Guide books describe this hike as strenuous with 1,400 meter climb and more than 20 km. That 1,400 meters was cumulative–the climb to the pass was only 900 meters. The trail was very good. What was going to be the toughest climb I’ve ever attempted turned out to be No Big Deal.

No Big Deal physically, that is. Visually, it was very big indeed. Emotionally–well, we old farts just finished crossing the Accursed Mountains. Not just hiking into them–we crossed them.

We started at 6:30. The horseman was surprised at our light load.

Our path was clear before us.

Here’s a close-up. The pass is pretty obvious.

First, we went over the gravel from the recent flood. I was very glad the sun wasn’t on it, but it distressed me to see the horse struggle.

Then up through trees. The cliff face of Mt Arapit close up was magnificent.

After only an hour, Okol was 1,000 feet down.

It felt good to just stand there an contemplate what we had done so effortlessly.

The trail to the pass was vanilla. No exposure, no tricky stuff. Then wham, bang, in less than 3 hours, we are in another world.

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Tall cliffs followed us a long way. Photos don’t capture the enormity of our surroundings.

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Lots of flowers underfoot, especially in the meadows.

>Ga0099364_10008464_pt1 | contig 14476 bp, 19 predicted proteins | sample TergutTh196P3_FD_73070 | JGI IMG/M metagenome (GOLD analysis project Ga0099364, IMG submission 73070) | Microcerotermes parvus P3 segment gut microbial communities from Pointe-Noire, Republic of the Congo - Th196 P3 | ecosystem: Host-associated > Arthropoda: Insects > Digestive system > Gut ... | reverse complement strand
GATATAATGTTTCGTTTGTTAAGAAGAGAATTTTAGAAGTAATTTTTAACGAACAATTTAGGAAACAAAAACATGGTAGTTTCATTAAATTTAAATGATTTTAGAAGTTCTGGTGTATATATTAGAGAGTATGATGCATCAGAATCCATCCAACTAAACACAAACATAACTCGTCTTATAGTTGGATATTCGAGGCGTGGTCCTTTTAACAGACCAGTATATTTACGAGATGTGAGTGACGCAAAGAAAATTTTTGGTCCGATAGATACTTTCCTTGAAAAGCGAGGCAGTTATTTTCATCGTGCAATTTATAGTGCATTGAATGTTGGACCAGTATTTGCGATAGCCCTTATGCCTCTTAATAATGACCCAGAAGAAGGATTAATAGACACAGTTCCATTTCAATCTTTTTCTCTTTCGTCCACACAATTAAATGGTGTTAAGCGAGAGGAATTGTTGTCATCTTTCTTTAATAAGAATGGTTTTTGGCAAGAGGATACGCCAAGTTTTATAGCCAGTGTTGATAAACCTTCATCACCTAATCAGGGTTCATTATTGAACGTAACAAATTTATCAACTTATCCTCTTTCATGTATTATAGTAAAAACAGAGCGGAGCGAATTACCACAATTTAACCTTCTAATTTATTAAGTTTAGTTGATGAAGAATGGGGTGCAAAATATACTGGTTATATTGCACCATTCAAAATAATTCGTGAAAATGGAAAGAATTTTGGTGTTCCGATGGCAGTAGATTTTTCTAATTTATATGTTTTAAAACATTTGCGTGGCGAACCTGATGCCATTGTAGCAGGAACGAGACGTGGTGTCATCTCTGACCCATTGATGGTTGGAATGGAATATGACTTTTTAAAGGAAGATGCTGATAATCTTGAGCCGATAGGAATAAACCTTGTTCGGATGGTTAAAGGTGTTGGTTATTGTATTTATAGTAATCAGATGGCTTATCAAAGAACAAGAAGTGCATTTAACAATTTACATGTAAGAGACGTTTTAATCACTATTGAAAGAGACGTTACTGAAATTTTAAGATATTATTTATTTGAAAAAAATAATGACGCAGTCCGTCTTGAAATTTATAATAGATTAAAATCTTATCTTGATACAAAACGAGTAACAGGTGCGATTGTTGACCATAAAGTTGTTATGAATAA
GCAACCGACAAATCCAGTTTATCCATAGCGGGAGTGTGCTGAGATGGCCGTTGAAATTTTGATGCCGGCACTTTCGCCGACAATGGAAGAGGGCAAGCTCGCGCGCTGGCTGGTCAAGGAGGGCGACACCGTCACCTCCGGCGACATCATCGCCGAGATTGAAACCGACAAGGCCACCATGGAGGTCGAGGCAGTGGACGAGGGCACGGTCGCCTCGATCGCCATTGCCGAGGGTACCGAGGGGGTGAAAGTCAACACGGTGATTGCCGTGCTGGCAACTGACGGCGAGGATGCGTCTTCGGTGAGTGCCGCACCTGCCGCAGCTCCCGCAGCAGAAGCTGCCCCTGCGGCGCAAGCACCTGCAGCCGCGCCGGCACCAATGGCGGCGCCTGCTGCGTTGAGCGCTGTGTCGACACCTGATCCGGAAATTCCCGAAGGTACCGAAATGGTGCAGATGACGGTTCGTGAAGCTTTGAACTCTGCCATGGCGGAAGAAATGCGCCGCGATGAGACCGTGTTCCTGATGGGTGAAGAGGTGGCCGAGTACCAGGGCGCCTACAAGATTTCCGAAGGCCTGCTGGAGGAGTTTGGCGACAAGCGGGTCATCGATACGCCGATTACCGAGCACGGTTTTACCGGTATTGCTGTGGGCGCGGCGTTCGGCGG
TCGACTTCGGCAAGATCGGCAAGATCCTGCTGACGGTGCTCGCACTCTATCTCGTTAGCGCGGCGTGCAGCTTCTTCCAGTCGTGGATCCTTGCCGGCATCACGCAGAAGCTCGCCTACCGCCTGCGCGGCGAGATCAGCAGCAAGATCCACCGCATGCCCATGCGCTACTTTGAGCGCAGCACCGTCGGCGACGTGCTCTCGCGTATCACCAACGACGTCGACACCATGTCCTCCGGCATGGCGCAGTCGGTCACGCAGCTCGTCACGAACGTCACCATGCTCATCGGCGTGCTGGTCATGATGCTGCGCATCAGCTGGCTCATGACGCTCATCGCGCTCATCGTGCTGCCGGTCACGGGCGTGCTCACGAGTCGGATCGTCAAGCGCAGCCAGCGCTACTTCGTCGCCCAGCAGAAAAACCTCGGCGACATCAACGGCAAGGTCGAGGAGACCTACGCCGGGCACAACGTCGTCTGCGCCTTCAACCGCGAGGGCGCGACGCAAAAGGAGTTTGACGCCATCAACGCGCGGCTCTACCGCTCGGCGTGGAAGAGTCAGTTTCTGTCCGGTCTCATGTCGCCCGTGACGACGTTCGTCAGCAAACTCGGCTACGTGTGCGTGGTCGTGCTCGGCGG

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Then the border–if anyone cares anymore. This marker has fallen over. There was no border control.

Our guide left us when we got to the road to Vusanjë. We redid our packs and started out. Almost immediately, it began to rain.

Despite the fact that this was Friday the 13th, we spied a cave.

We stayed there about an hour and had a snack with cold Cokes we had stored in the pack. The mountains were beautiful in the rain.

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Then we hiked another 5 km or so to Vusanjë.

In Vusanjë, we saw a wooden minaret, perhaps the most beautiful minaret I’ve ever seen.

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Roger was ready to walk another 6 km to Gusinjë, but it was still drizzling and I’d had enough. I stopped at a house and asked to call a taxi to Gusinjë. The man told his son to drive us. We paid what a taxi would have cost.

We got a room in Gusingë’s hotel and had a very good meal. After 5 nights of full board, it was nice to choose what we wanted. The crowning touch on the day was a free bowl of ice cream.

Tomorrow: we’ll decide tomorrow.

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Okol: 12 June

This morning we hiked about 3 km and up about 100 meters to our next accommodation in Okol at the north end of the Theth valley. This is distance we will not have to cover as we climb to the pass to Montenegro.

Our accommodation is fairly basic, but clean, comfortable, and the food is good. Again, full board because there is nothing else around. We even brought some cokes with us.

We got our permit to cross the pass on Saturday because the weather was supposed to be good. Now, a half inch of rain is predicted. We have gotten oral permission to cross tomorrow, Friday the 13th. We leave at 6:30.